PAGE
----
FIG. 3 shows an alternative embodiment 50 of the present invention wherein a transducer 54 is used to measure the pressure indicative of the deformation of a pressure bottle 52, in the shape of an upright cylinder which has been evacuated to a vacuum. The dimension sensitive transducer 54 conveys its measurements over signal output line 56 to signal conditioner electronics 58, which monitor the dimension sensitive transducer 54 measurements to determine if a significant change has occurred.
If there is a change in dimension sensitive transducer 54 measurements sufficient to indicate that the vacuum has been breached, a signal is sent over an indicator line 60 to activate an alarm 62. This alarm may be audible or visible or both. Because even a small leak in a vacuum bottle, leading to a comparatively slight contamination by air molecules, may cause a catastrophic failure in a circuit interrupter pressure vessel 52, any transducer 54 measurements which are indicative of a leak will activate the alarm 62. As in the preferred embodiment, pressure readout and display devices can be used to determine the magnitude of the vacuum within the vessel for management purposes.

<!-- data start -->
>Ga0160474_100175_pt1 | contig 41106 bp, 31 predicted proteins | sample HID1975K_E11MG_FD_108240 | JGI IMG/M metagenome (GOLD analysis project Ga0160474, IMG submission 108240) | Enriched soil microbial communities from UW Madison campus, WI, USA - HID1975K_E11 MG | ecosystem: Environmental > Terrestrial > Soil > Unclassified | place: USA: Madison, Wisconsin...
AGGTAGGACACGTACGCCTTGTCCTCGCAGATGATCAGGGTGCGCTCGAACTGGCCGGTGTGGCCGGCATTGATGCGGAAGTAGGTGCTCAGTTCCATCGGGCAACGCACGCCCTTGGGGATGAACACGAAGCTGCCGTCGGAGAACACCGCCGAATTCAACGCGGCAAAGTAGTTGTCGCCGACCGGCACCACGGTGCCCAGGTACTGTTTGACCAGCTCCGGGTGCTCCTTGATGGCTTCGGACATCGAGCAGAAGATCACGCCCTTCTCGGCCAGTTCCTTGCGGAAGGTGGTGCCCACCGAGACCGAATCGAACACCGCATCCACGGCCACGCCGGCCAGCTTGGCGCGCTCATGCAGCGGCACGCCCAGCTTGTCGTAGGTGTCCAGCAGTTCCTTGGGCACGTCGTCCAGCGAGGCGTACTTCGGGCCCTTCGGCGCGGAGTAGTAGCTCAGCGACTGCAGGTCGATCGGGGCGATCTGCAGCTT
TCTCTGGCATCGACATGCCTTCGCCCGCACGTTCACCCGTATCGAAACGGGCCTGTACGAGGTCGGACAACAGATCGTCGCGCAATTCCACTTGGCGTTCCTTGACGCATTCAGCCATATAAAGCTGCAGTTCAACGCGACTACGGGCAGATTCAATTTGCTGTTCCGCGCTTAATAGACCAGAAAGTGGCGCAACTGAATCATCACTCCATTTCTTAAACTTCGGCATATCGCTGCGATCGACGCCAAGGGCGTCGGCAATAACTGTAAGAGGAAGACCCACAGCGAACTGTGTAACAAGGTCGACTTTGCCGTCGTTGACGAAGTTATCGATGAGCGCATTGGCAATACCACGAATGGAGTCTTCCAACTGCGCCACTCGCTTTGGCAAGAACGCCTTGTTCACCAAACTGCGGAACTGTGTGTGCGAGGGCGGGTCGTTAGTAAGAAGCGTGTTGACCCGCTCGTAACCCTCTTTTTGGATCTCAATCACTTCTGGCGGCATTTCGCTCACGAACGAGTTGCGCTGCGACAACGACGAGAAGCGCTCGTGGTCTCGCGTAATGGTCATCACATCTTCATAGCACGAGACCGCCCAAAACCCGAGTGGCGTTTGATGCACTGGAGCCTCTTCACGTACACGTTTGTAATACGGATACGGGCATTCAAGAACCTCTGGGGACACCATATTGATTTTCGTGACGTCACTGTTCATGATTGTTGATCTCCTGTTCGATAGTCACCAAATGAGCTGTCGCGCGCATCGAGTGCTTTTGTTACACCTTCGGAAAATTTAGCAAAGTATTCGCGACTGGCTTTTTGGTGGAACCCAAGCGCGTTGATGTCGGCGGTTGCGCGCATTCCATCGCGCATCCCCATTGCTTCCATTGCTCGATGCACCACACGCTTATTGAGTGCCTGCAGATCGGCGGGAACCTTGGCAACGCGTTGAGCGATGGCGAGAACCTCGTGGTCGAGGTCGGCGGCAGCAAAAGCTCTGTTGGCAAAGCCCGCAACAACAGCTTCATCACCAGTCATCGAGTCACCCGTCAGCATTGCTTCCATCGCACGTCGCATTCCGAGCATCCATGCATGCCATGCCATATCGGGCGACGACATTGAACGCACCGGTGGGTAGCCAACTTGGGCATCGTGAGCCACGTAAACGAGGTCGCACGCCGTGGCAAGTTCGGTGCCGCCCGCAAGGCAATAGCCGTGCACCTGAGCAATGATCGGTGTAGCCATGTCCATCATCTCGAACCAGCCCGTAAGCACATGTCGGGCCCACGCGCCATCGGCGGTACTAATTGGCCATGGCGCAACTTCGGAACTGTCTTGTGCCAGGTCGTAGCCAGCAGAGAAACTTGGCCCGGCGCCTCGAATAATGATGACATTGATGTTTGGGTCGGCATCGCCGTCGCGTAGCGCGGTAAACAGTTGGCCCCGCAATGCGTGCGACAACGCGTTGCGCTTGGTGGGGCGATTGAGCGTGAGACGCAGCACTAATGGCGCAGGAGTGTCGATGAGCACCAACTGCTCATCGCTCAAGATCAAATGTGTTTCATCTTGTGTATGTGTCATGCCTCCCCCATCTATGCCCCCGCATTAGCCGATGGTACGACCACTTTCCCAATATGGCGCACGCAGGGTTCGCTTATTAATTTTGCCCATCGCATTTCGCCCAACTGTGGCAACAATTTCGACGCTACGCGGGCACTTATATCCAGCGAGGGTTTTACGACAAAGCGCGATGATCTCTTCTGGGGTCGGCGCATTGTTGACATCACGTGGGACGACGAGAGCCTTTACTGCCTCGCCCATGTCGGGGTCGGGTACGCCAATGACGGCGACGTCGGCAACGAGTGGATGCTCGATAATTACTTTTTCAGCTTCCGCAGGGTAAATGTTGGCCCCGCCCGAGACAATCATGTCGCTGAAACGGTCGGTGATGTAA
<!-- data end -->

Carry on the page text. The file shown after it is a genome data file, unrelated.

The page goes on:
In summary, whether a pressure vessel is at a high pressure or evacuated to a vacuum, a nonintrusive system for monitoring the pressure inside the vessel provides valuable information to the facility personnel without adding a potential leak source to the vessel.
For a high pressure vessel there is the added benefit of more precise pressure information from the analog display than would otherwise be available. This may aid greatly in the scheduling of repairs and may even allow the facility manager to postpone maintenance until a scheduled facility shutdown, potentially saving a great deal of money.